Crash victim's mum wants to stop young drivers breaching restricted licence rules

Photo: File image
Photo: File image
A woman whose son was killed by a driver on a restricted licence says adults must take the law more seriously to save young people from themselves.

Melissa* lost her son two decades ago.

A very experienced driver, he was going to visit his fiancée for dinner and was only a few metres from turning into her house.

"This young man came down a gravel road at an incredible fast speed. And then he t-boned him and killed him," she said.

"The driver was young and inexperienced and having a passenger just made that much worse. Either they are not concentrating or they are playing to the gallery a wee bit," she said.

A Ministry of Transport study questions whether a stricter licensing system would protect young drivers better.

At the same time, the number of driver licence offences police are recording has been plunging.

The number of infringements by teenagers on their learners or restricted licences has dropped by more than half since 2018, from 50,000 to 22,000.

RNZ is asking police to spell out how many offenders are being diverted and infringement notices waived.

Melissa was a high school teacher until recently, and aware that kids were piling into cars at the school gates each day with senior students driving who were not fully licensed.

"It so much easier to take your friends with you. So it's never done with intent, with harm. But we are the adults, we are the ones that know what can happen, we are the ones that should be upholding the law and saving them from themselves," she said.

Overseas data shows a young driver having others in the car increases the risks of a crash from 100 to 400 percent.

Ministry of Transport research shows drivers who have been caught in breach of their licence conditions have much more chance - of up to eight times - of having a crash.

They are four times more likely to have a crash resulting in death or serious injury.

Seventeen- and 18-year-olds on restricted licences are two to three times more likely to crash than fully licensed 16- to 27-year-olds.

More than a quarter of young drivers breach licence conditions, commonly carrying passengers when they shouldn't or driving after 10pm.

The ministry study concludes: "This raises questions about whether the changes to the ... graduated driver licensing system could better protect young drivers with restricted licences from crash risks".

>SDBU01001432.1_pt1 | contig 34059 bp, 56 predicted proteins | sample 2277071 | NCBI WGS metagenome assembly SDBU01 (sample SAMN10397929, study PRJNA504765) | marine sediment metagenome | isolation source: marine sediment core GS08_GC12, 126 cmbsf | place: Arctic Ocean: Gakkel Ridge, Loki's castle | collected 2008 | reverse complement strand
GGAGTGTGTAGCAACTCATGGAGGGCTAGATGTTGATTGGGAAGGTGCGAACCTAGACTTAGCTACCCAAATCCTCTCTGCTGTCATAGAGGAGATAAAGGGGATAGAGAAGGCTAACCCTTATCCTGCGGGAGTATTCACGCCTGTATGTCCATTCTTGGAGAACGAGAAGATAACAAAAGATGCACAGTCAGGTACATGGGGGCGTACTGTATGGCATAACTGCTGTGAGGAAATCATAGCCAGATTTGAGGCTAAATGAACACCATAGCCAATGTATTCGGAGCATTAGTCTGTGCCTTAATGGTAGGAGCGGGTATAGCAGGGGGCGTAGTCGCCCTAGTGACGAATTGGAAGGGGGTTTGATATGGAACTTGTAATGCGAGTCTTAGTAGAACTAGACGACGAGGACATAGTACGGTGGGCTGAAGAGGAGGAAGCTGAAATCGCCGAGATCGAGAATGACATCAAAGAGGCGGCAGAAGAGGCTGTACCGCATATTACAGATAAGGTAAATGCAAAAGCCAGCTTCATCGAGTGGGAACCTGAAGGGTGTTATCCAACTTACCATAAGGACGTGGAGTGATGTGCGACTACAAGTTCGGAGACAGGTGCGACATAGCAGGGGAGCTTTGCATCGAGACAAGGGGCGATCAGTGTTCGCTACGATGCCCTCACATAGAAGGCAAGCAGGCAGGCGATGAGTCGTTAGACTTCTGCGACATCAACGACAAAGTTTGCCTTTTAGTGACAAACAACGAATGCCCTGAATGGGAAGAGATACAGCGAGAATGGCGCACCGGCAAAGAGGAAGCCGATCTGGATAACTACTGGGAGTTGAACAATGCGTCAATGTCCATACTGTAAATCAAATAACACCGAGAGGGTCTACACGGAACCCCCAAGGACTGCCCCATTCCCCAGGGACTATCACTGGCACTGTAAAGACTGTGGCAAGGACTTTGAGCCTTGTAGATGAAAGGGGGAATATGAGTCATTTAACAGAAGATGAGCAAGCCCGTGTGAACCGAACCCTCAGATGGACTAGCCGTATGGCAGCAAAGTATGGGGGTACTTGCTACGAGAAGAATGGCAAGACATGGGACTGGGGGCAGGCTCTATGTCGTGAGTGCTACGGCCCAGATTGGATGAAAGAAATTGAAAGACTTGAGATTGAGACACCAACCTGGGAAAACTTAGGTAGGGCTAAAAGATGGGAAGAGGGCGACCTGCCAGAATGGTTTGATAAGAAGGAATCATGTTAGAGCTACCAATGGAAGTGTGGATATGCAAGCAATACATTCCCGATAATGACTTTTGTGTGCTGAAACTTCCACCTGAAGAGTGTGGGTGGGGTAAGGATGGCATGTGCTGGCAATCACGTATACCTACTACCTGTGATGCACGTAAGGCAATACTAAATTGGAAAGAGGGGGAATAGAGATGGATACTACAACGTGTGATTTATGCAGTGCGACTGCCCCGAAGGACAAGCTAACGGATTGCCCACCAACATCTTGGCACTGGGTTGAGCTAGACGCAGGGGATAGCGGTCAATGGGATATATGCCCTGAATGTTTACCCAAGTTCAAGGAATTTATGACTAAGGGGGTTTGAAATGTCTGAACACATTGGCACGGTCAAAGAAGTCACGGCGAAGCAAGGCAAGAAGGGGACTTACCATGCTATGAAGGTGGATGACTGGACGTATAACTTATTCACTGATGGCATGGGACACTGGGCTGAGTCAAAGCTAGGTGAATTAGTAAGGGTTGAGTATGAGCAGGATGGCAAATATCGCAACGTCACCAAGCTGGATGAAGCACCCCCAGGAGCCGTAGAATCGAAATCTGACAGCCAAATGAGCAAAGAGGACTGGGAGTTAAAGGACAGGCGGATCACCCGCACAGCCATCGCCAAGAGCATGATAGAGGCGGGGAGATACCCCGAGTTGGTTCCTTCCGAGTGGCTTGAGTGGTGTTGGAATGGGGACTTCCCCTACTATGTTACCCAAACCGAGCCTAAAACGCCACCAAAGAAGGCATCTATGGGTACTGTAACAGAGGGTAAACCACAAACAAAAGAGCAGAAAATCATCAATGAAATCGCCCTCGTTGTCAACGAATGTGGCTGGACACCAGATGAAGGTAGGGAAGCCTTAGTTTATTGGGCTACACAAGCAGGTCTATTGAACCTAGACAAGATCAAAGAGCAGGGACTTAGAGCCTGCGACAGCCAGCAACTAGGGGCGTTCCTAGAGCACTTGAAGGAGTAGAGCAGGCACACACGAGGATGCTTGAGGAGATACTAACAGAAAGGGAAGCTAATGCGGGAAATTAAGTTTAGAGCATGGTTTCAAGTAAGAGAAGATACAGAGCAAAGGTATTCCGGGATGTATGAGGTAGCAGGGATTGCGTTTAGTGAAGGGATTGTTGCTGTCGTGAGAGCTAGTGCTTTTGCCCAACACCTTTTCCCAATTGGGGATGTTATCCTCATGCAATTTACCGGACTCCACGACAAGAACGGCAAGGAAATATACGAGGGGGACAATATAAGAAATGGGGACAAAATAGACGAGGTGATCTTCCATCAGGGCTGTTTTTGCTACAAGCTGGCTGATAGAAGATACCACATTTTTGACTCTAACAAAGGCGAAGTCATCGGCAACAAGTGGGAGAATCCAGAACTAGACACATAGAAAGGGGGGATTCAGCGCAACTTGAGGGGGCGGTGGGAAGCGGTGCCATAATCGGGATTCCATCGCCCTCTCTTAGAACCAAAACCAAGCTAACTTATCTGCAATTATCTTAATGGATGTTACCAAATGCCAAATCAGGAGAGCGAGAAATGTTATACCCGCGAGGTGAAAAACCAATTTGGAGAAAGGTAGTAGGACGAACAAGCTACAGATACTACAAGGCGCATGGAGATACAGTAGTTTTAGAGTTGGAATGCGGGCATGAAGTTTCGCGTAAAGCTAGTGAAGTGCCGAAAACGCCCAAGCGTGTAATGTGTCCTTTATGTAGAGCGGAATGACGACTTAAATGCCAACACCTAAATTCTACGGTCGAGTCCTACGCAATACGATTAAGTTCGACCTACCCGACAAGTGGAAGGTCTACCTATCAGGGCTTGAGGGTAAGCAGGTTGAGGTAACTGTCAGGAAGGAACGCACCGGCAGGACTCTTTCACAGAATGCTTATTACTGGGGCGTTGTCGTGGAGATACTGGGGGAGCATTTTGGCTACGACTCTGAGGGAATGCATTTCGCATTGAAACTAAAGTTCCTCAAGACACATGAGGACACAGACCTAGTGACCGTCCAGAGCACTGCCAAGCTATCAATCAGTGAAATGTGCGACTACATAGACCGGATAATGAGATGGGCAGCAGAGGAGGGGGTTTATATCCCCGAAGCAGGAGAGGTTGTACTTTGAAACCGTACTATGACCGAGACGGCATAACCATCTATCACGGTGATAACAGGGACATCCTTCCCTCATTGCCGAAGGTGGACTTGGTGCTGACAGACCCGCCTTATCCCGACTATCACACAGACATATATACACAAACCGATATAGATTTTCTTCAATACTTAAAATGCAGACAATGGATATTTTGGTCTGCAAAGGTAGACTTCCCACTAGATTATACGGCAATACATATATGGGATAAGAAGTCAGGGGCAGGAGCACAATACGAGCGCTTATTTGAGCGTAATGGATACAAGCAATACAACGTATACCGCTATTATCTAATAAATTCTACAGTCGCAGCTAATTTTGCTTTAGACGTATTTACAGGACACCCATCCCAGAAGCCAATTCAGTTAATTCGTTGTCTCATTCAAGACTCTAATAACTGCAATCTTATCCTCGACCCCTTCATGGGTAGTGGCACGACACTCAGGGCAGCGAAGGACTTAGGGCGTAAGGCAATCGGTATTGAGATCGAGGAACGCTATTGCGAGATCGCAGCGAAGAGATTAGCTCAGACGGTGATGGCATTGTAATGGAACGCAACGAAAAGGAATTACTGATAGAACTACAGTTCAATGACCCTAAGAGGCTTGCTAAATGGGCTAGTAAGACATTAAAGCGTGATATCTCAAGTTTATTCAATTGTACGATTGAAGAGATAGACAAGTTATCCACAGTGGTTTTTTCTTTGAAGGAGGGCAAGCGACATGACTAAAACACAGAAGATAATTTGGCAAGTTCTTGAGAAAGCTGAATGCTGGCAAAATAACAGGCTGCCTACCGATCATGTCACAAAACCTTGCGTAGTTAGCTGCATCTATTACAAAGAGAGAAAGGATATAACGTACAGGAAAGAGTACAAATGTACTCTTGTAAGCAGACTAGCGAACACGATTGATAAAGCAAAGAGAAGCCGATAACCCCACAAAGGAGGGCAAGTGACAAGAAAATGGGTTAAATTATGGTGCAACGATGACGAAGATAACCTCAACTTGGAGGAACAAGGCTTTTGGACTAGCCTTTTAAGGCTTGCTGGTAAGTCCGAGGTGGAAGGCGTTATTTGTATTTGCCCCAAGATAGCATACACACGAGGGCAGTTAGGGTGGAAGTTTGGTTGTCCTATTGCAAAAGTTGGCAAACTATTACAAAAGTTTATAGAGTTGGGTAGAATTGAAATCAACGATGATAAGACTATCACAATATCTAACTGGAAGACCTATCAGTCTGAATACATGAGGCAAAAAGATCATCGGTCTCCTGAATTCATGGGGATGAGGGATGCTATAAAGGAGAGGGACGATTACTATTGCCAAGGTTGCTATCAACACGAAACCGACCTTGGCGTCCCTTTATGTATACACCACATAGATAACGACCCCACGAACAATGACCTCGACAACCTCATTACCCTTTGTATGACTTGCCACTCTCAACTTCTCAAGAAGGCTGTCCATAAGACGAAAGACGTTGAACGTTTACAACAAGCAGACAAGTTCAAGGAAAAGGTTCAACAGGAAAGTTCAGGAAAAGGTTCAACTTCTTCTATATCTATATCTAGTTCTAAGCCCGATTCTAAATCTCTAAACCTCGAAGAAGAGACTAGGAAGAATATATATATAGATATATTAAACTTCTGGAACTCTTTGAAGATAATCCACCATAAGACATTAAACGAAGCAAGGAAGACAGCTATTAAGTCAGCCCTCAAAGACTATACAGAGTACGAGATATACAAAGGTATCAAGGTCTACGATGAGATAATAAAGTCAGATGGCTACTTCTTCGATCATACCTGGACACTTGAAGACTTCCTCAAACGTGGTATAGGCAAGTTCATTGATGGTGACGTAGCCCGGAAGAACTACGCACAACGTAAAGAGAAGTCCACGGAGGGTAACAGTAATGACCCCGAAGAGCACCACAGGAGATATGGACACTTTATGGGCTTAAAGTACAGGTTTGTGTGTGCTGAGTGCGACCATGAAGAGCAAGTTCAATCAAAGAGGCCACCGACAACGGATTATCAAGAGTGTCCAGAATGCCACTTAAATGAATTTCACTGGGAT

It says the change could involve staying longer on a learners licence or making it tougher to progress to a restricted.

The Driving Change Network is a non-profit group of more than 200 stakeholders who support driver education, training and licensing.

National coordinator Wendy Robertson said the process to obtain a full licence was not easy for some people.

"Some people in our community just can not afford professional driving lessons, or they don't have an adult with a full licence to help them develop those skills that they need to have to be safe drivers."

She said driving education should start early.

"It should start at a secondary school level, so young people are getting good road service education, before they get into a situation where they are getting tickets or been in an accident."

The Ministry of Transport research says restrictions on night-driving and carrying passengers at the restricted licence stage are generally effective at reducing crashes.

Regarding the drop on the number of restricted licence infringements, police said they were doing further analysis to understand why.

Police doing 'everything we can' to reduce serious crashes

National road policing manager Superintendent Steve Greally said police were out doing graduated driver licence breach enforcements but it was not their main focus right now.

"What we did in 2018 is we refined our approach to focus on those things that we know cause crashes involving death and serious injury to occur and then to determine survivability rates once the crash has happened."

That includes things like restraints, impairment through drugs, alcohol or fatigue and distractions from people talking on cellphones, he said.

When asked why then police had undershot their targets on speed and alcohol last year, Greally acknowledged that police had some work to do.

In the last couple of years police have been doing Covid-related activities at things like checkpoints and MIQs which had disrupted their activities, he said.

The Ministry of Transport data that found people who were in breach of their graduated driver licence were more likely to have a crash was correct, Greally said.

"But it's not because they don't have that driver licence, it's because more than likely they were doing something like, they were speeding or they were distracted or they were impaired or when they had the crash they didn't have their seatbelt on and that's why we're focusing on that."

Police were doing everything they could to do better but these were trying times, Greally said.

*Name changed to protect privacy


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